Erbiak esan ziguna hitzaren eta ekintzaren inguruan: R. Mervyn Harek hizketa-egintzen teoriari egindako ekarpenen emankortasuna
Coterón Agorria, Ibon
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Gogoa 14 : 79-104 (2016)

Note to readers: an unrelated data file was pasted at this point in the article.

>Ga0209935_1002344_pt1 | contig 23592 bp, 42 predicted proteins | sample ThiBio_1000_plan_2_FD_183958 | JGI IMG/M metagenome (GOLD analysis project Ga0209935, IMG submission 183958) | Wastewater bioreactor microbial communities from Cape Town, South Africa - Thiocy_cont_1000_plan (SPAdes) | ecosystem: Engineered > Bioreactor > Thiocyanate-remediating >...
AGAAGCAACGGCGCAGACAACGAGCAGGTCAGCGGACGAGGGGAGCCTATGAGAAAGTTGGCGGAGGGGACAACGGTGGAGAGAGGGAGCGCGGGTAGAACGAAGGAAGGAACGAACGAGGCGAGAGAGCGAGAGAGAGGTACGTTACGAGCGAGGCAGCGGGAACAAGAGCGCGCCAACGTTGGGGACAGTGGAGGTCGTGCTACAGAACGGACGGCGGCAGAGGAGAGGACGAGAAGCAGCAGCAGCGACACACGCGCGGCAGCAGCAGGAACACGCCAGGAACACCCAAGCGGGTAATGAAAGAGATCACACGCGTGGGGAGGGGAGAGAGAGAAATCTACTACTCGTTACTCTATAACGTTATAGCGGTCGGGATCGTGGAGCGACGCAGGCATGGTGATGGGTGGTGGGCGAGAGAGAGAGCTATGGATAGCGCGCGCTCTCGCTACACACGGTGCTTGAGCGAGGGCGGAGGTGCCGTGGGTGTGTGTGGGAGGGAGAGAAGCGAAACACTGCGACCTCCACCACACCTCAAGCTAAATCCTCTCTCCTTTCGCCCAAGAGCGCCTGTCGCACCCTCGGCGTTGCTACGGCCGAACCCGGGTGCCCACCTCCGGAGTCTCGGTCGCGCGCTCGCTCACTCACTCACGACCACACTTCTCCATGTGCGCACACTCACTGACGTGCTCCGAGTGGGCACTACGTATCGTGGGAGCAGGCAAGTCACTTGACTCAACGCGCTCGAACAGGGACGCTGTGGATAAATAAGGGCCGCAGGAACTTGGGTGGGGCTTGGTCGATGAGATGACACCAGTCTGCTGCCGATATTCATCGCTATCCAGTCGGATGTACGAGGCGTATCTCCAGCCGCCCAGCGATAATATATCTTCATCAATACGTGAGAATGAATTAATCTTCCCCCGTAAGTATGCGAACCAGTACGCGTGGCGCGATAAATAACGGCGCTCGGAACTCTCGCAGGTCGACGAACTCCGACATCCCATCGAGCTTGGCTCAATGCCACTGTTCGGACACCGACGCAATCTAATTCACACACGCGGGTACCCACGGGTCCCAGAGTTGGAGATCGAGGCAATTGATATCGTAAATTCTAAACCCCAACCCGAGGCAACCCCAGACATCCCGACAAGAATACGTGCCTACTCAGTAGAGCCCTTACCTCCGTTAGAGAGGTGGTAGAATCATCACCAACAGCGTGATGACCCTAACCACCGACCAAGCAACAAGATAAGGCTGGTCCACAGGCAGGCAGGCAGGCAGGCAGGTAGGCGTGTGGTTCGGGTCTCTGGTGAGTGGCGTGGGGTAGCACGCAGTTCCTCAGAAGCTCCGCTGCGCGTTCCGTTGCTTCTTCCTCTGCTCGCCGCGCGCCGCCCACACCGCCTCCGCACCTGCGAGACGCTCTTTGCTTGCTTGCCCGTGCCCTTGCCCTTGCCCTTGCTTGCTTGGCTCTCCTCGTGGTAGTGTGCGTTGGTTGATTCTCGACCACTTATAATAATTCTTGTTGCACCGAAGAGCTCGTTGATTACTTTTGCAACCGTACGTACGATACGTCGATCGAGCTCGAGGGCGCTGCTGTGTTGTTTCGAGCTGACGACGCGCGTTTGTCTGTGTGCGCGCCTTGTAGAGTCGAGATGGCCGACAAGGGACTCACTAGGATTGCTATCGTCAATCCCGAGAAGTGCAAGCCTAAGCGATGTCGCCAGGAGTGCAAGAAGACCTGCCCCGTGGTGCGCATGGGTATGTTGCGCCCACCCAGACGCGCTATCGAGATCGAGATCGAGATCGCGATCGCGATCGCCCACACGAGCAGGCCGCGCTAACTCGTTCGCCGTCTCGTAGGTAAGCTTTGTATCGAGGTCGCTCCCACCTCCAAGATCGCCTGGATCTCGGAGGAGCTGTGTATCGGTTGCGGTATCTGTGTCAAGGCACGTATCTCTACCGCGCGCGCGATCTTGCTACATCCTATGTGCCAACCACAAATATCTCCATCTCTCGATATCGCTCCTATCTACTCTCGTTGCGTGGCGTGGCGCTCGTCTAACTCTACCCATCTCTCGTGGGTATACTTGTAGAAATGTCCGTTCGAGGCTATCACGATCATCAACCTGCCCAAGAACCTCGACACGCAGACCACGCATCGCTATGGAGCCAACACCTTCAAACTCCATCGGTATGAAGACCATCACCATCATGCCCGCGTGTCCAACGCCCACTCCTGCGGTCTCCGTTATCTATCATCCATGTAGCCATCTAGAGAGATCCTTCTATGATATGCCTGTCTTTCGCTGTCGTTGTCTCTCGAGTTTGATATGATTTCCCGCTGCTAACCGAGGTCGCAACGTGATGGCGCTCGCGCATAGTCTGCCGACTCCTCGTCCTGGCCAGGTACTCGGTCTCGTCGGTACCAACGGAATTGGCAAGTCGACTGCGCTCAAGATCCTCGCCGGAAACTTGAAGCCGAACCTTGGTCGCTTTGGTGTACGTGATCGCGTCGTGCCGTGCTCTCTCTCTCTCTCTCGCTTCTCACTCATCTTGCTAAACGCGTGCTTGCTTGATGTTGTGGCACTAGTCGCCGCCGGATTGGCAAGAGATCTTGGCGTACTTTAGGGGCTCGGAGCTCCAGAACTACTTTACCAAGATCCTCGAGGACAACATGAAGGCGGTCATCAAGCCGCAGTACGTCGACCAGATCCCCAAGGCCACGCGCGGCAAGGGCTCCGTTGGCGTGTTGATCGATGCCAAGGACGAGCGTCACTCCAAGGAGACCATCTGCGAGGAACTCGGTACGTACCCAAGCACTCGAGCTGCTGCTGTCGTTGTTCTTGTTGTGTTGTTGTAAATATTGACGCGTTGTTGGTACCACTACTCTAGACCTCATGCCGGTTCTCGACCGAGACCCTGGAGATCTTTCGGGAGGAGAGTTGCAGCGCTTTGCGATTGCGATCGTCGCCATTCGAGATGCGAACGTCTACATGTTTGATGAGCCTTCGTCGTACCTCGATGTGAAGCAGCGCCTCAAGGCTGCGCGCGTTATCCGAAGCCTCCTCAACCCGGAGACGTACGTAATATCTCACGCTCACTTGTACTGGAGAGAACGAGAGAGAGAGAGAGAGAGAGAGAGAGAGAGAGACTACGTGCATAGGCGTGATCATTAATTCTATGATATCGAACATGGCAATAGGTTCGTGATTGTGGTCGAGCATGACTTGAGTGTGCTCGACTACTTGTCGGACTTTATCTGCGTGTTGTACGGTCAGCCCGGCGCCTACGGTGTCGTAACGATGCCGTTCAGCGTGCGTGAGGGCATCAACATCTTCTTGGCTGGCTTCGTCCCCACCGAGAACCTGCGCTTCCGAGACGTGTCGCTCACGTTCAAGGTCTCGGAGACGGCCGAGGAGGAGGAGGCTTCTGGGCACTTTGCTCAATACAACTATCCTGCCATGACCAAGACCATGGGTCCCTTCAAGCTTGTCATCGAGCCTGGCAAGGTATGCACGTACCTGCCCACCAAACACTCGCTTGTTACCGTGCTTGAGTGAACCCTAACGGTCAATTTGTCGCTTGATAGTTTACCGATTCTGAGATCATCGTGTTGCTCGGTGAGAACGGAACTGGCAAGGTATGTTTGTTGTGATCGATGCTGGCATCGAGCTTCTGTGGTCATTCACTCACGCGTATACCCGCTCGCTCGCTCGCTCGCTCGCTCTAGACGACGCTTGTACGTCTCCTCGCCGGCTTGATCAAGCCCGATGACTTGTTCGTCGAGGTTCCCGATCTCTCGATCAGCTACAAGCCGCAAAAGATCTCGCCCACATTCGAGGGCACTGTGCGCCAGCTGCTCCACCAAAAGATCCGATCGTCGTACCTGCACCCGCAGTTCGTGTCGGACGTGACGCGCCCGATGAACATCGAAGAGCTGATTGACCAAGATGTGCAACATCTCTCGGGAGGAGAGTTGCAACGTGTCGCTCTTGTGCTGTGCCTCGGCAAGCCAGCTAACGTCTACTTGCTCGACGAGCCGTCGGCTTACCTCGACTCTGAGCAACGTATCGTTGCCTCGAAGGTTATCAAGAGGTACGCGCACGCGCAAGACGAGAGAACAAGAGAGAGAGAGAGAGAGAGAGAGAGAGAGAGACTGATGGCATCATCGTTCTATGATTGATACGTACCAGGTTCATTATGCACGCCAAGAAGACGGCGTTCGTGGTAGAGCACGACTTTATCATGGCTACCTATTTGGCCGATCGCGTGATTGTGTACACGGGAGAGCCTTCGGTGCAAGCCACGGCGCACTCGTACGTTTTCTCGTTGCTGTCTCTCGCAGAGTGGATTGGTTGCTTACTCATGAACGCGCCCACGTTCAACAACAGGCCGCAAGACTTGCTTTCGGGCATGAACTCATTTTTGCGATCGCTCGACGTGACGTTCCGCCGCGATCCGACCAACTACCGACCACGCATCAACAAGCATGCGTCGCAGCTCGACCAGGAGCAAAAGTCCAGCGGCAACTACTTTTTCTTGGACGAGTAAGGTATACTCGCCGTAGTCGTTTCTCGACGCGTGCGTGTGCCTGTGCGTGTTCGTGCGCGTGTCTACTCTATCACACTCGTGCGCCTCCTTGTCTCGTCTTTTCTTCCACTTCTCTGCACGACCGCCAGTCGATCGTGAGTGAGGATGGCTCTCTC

If words and actions have been joined by any philosophical research, this one is precisely Speech Act Theory. One of its topics is that verbal mood is a marker of illocutionary force. The transparent morphological structure of Basque verbs gives us the perfect choice to test it. For instance, the form nengo (S.1SG. stay.NPRS) would be a non-grammatical one, but it becomes a grammatical form supplied with one or another among some affixes: banengo (ba-nengo, if-S.1SG.stay.NPRS), nengoke (nengo-ke, S.1SG.stay.NPRS-COND), nengoen (nengo-en, S.1SG.stay.NPRS-PST). Similarly, near the non-grammatical form *gaitez (S.1PL.INTR.AUX.NIND.PRS), we have the correct bagaitez (ba-gaitez, if-S.1PL.INTR.AUX.NIND.PRS), gaitezke (gaitez-ke, S.1PL.INTR. AUX.NIND.PRS-POT) and gaitezen (gaitez-en, S.1PL.INTR.AUX.NIND.PRSHORT/ SBJV). At a first insight we would say that such affixes as the suppositive ba-, the consequential and conjectural -(te)ke and the past/hortative/subjunctive -n belong to one and the same semantic dimension, and really this is so. Contrary to what might be expected, the concepts useful for explaining these facts are not those of the most known version of Speech Act Theory (Searle’s ones), but those others, mostly forgot aside, proposed by R. Mervyn Hare. Nevertheless, at some point they need an important supply of accuracy. The used version and its advantages are going to be exposed briefly in this article.